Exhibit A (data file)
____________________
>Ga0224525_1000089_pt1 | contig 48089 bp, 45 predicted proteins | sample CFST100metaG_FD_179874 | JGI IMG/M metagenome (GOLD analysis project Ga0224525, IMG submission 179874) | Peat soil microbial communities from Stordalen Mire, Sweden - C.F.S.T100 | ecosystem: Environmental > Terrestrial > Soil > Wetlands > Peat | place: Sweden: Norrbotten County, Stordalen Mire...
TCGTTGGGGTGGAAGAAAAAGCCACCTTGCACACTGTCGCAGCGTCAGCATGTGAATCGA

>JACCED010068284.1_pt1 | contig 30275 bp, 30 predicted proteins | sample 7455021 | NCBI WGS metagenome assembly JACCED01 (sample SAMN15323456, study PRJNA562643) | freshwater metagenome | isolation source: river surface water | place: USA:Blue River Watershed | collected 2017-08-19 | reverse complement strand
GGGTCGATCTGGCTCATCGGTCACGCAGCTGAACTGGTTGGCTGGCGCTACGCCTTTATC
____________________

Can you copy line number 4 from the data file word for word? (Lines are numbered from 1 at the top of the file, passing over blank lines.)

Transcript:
GGGTCGATCTGGCTCATCGGTCACGCAGCTGAACTGGTTGGCTGGCGCTACGCCTTTATC